The journey from Ghazni to Kabul, a Taliban-infested area, remains risky and requires days of preparation
On a good day, it takes Mohammad less than three hours to drive from Ghazni to Kabul. But preparations for the hair-raising journey through Taliban-infested areas can take weeks.
Road trips are a dangerous, and often deadly, activity in Afghanistan. Travelers run the gauntlet of Taliban checkpoints, fighting, robberies, kidnappings, and pressure-plate bombs targeting government officials and security forces.
The stretch of Highway 1 between the Afghan capital and the southeastern city of Ghazni—which the Taliban stormed in August and still threaten—is one of the most treacherous.
Spontaneous trips are out of the question, said Mohammad, who is in his 20s and a regular visitor to Kabul. Mohammad, not his real name, asked to use a pseudonym to avoid being identified by the Taliban.
He begins preparing for the journey at least two weeks before his planned departure, starting with growing out his beard, which he normally keeps short, to create a scruffier appearance. He then starts working his contacts, calling trusted relatives and neighbors who ply the busy route for information about Taliban activity along the main artery connecting Kabul to the insurgent strongholds in the south.
“You have to be careful who you call because you could be sold out to the Taliban” by someone working for the militant group, he said.
On the day of his departure, Mohammad swaps his clean, well-ironed clothes for a dirty pyjama-like shalwar kameez to make himself look more like a villager and clears the call history on his mobile in case a phone number raises suspicion.
“You can’t just jump into a car and come [to Kabul], not if you want to be on the safe side,” he said.
Mohammad’s most recent trip to Kabul was delayed for three days after he received warnings of Taliban disguised as Afghan soldiers manning checkpoints along the road. The first thing Taliban militants check is a person’s tazkira, or national identification document.
“If the tazkira is from Ghazni then you may be fine. If not, they might think that you are a member of the security forces from another province coming to Ghazni to fight,” said Mohammad.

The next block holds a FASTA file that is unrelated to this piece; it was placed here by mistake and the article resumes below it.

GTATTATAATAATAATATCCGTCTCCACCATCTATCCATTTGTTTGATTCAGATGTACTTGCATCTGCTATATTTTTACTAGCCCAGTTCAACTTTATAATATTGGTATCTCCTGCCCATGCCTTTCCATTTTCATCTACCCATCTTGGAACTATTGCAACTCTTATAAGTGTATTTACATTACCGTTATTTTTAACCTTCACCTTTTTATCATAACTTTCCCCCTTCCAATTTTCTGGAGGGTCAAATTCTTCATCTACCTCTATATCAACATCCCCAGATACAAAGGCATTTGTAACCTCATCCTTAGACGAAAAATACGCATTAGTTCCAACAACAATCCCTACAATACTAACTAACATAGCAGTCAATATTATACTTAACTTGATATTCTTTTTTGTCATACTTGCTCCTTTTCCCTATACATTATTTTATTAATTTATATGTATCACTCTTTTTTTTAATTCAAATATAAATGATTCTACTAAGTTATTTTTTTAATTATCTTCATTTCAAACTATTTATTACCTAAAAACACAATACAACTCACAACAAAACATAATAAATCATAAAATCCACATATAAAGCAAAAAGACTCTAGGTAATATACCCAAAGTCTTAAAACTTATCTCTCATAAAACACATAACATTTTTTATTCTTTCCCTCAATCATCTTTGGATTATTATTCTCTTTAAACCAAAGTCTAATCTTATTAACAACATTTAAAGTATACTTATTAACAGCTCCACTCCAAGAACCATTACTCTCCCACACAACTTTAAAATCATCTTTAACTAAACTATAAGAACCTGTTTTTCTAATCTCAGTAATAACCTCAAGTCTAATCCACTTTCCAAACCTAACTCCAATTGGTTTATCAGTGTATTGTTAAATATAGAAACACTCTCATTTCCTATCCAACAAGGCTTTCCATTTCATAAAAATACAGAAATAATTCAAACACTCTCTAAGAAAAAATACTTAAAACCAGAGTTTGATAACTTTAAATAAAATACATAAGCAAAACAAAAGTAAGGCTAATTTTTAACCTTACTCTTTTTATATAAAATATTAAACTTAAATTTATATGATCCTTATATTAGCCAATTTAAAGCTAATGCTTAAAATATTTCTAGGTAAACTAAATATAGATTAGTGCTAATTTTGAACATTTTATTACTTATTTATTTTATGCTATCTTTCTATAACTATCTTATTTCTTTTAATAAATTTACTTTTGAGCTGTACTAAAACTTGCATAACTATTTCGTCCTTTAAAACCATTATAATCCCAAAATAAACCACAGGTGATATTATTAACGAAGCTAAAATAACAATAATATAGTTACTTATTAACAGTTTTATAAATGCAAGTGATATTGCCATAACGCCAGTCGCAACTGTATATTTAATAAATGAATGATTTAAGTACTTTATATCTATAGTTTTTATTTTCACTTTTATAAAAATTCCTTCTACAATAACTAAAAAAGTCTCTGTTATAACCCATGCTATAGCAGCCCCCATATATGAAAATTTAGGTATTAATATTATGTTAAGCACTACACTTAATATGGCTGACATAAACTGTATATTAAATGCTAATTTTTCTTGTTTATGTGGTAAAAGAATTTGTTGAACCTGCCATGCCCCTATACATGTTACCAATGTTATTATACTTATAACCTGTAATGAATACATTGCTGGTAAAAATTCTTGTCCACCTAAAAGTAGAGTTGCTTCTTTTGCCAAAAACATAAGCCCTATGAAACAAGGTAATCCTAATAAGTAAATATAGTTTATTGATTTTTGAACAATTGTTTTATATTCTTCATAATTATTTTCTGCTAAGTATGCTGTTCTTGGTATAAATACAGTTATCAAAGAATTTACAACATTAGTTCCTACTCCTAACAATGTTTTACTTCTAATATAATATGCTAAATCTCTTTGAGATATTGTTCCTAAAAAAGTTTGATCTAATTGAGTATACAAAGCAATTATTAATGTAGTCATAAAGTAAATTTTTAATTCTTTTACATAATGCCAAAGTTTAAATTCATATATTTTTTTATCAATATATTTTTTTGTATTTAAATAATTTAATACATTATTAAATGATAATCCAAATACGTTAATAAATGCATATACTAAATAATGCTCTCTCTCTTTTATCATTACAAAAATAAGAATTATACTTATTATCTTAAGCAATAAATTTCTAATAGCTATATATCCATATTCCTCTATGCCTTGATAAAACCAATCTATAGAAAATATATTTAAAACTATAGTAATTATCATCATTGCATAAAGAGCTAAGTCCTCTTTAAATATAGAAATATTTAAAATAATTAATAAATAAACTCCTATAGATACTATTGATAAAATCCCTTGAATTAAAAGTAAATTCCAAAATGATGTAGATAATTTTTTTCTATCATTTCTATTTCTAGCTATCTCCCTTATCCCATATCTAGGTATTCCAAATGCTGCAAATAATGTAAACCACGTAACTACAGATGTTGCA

After registering to vote in the Oct. 20 parliamentary election—which the Taliban had vowed to attack and which was finally cancelled in Ghazni due to protests—Mohammad carries a second tazkira that does not have a sticker identifying him as a voter.
“There are many reasons to be worried and anxious,” Mohammad explained. “Even if they don’t kill you, they may keep you as a hostage and ask for a ransom. If they kept me for one night, my mother would not survive.”
A one-way trip between Kabul and Ghazni costs Mohammad 250 afghanis (around $3) in a Toyota Corolla taxi, a ubiquitous model in Afghanistan that is often used as public transport. He tries to travel with drivers he knows. He avoids traveling on Mondays and Wednesdays. Those are the days the Afghan army delivers supplies to its troops in the provinces and attacks along the highway are more likely, Mohammad said.
Thursday, the last day of the Afghan working week, is also a bad day to venture out of the city. Militants lie in wait for government employees as they leave Ghazni for the weekend.
Whenever possible, Mohammad said he travels with women wearing burqas, but not because he prefers their company. In the deeply conservative society where physical contact between men and women in public is prohibited, female passengers can hide mobile phones and other sensitive items under their head-to-toe coverings without fear of the Taliban searching them.
Once on the open road, Mohammad remains vigilant. He listens carefully to the phone conversations of the driver and other occupants for signs they are planning to give him, or someone else in the vehicle, up to the Taliban.
“Taliban spies use codes like ‘I have brought the rooster that you asked for’ or ‘we found the yoghurt that you asked for’,” he said.
An oncoming vehicle with lights blinking, a line of cars stopped on the highway, or no traffic at all are warning signs that something has happened up ahead.
“Fighting and ambushes are common. You have to accept that you might face it,” said Mohammad.
Despite the risks, Kabul’s alluring cafes and shopping malls make the nail-biting trip worthwhile, Mohammad said. Even a few days in the heavily militarized and overcrowded city is “refreshing” and a relief from Ghazni, where he feels his “heart can burst from boredom.”
But Mohammad does what he can to stay safe on his journey, even paying a few cents to a street beggar as he leaves the city in the hope the good deed will protect him. “I still fear death,” he said. “But I try to stay calm.”